Neymar Kovid; Infection to PSG colleagues | Covid |…

first_imgKovid confirmed to French football club PSG’s Brazilian player Neymar and his team after returning from a holiday on the Spanish island of Ibiza. Neymar and others went on a holiday to Ibiza Island after PSG lost to German club Bayern Munich in the UEFA Champions League final this time. Kovid confirmed Neymar on Wednesday morning. The player then entered the isolation. International media reported that Neymar had no other health problems.Neymar spends 14 days in isolation at his home in Paris. With this, it is certain that the superstar will miss PSG’s first match in League One against RC Lens on the 10th of this month and the match on September 13 against Marseille. Kovid had earlier confirmed to PSG’s Argentine players Angel Di Maria and Leandro Paredes, who were with Neymar for the holiday. Those who are in isolation will also miss the first games of the season.PSG said on Twitter that all the club members were in the quarantine and that Kovid would continue to be tested in the coming days.Neymar is the latest superstar to be confirmed by Kovid from international football. Didier Deschamps has been ruled out of action against Sweden and Croatia following Kovid’s confirmation of Manchester United’s Frenchman Paul Pogba.English Summary: Neymar, PSG and Brazil star footballer, tests positive for Covid-19: Reportslast_img read more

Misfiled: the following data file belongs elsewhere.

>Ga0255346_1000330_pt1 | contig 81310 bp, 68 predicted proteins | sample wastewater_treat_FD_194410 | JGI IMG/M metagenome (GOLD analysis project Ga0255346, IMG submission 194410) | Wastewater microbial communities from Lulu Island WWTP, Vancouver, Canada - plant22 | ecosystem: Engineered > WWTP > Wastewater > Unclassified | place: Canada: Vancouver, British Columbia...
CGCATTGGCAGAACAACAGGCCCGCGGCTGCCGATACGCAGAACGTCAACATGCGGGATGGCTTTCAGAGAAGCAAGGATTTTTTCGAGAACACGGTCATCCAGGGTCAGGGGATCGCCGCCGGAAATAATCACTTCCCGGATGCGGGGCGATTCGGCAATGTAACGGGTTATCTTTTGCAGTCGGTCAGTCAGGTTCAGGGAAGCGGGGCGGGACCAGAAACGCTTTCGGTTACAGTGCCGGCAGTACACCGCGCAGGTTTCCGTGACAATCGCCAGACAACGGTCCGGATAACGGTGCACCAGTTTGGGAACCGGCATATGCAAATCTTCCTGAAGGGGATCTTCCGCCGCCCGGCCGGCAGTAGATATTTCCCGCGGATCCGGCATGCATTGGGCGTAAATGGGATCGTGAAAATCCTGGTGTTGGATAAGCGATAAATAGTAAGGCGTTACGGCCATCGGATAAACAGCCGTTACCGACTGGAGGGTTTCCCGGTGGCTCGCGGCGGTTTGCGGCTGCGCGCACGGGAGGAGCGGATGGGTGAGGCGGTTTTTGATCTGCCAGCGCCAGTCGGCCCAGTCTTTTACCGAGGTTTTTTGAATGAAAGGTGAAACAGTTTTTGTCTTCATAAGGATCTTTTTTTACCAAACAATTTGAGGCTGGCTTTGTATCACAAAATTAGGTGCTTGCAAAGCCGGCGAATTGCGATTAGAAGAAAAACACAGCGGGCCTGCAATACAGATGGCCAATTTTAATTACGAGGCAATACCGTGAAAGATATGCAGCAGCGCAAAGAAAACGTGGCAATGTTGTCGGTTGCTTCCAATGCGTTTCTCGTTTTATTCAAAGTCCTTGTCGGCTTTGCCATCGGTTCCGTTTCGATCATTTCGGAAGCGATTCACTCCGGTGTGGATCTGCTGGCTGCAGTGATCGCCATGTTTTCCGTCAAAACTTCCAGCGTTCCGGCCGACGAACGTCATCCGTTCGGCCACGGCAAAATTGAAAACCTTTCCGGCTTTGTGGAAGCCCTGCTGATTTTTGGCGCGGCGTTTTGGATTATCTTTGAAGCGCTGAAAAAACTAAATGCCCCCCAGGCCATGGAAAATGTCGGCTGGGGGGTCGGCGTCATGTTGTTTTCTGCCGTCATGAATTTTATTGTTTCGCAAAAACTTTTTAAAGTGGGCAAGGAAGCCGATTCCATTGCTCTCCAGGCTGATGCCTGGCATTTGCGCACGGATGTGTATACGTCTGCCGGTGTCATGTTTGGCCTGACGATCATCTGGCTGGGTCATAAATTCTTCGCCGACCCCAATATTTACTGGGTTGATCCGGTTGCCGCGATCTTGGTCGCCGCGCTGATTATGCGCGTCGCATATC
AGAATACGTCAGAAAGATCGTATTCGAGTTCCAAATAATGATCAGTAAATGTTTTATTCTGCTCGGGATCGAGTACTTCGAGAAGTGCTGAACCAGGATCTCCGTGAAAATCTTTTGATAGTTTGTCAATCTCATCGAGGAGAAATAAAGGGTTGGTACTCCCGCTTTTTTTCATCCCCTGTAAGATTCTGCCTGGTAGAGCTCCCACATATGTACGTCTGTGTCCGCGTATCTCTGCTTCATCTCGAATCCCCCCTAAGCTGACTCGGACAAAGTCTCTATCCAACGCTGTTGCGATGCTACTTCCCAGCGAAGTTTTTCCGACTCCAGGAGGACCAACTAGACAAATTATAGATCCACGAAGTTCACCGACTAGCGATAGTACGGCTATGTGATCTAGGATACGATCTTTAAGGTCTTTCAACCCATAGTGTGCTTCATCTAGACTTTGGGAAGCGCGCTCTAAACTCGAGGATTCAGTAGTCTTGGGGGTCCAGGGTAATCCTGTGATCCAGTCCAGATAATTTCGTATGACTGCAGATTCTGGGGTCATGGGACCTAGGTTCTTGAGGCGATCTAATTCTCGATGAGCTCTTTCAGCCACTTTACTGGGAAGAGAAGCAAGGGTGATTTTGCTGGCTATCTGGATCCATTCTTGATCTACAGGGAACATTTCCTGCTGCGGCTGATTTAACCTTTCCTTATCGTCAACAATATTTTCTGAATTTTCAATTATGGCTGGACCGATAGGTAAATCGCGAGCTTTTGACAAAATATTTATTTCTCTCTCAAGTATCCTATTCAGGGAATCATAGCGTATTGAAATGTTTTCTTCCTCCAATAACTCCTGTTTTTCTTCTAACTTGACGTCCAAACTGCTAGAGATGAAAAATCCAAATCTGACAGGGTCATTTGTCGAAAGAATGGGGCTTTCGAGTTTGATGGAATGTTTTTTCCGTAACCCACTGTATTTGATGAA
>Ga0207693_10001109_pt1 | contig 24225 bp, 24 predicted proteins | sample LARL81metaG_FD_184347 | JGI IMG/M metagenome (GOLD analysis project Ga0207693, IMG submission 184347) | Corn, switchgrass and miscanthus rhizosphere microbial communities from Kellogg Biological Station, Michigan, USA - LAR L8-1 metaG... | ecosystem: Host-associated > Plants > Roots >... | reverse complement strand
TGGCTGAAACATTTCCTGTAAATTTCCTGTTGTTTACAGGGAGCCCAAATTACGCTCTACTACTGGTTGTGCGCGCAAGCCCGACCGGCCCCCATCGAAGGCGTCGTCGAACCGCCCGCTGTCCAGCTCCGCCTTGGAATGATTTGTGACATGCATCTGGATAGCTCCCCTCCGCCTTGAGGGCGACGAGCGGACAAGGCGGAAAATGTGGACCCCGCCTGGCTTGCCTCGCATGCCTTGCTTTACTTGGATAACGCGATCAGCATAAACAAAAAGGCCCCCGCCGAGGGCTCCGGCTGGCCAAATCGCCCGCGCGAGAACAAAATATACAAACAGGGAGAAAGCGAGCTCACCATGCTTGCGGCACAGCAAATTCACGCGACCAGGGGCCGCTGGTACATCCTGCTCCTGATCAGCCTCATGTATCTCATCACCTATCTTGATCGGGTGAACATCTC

Horse Sport Ireland Amateur Championship Final 2019

first_img 3 September 2019, 13:38 The Horse Sport Ireland Amateur Championship Final took place on Sunday at the Whites Cross Charity Show in Co. Cork, bringing the Championship which has been running since April across the provinces to a close. Pictured below is Aileen McDermott, Horse Sport Ireland Amateur Champion 2019 with her mare Amber Balou. Aileen is from Co. Westmeath and Amber Balou is her own home-bred mare. Also pictured is Michael Hennessy: Show Jumping Ireland – Whites Cross Show Organiser. Also presenting is Horse Sport Ireland’s Avalon Everett, and Sean Kelly, Show Jumping Ireland Munster Region Amateur representative. All top-ten finishers were presented with a rosette and a voucher, names below:2nd Gerard Curtin with Aldora3rd Peter Brady Jnr with Hollymount Cruise Hill4th Denise Jackman with Cruising The Ring5th Caroline Ryan with Failte Iroko6th Martin Flesk with Killuppaun Magic7th Gary Flynn with Bahrain Prince8th Lorraine Younge with Little Miss Russel9th Máire Cosgrove with Briarhill Cruise10th Val Joy with MB Daddys DollarsHorse Sport Ireland would like to congratulate all who took part in yesterday’s final, and all those who attended the qualifiers. Thanks go also to the organisers, volunteers and all others involved in the success of the Championships. Tags: amateur, amateur championships, show jumping Home  »  General  »  Horse Sport Ireland Amateur Championship Final 2019 Horse Sport Ireland Amateur Championship Final 2019 last_img read more

Kansas’ Bill Self responds to notice of allegations, says ‘enforcement staff has created a false narrative’